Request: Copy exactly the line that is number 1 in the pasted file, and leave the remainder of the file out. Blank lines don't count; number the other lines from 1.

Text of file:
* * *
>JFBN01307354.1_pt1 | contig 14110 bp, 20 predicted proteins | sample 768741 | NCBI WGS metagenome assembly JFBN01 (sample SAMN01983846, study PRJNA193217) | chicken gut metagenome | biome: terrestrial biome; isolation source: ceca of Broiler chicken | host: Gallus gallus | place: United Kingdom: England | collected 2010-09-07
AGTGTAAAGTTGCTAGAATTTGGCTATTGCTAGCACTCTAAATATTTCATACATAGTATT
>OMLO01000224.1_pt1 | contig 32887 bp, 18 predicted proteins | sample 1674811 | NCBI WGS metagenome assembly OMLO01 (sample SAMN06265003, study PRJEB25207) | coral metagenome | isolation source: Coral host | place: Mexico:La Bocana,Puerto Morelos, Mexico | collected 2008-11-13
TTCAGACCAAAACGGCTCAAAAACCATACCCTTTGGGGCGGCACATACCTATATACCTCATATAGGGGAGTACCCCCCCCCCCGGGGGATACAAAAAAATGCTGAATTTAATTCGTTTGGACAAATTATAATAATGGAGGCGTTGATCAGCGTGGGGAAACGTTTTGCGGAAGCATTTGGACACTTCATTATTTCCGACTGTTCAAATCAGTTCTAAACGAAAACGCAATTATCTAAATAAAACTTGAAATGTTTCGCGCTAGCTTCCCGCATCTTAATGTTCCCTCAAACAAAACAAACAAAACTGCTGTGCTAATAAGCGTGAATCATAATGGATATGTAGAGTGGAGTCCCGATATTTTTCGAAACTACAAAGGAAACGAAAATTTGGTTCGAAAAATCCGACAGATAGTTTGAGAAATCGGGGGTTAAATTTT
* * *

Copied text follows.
>JFBN01307354.1_pt1 | contig 14110 bp, 20 predicted proteins | sample 768741 | NCBI WGS metagenome assembly JFBN01 (sample SAMN01983846, study PRJNA193217) | chicken gut metagenome | biome: terrestrial biome; isolation source: ceca of Broiler chicken | host: Gallus gallus | place: United Kingdom: England | collected 2010-09-07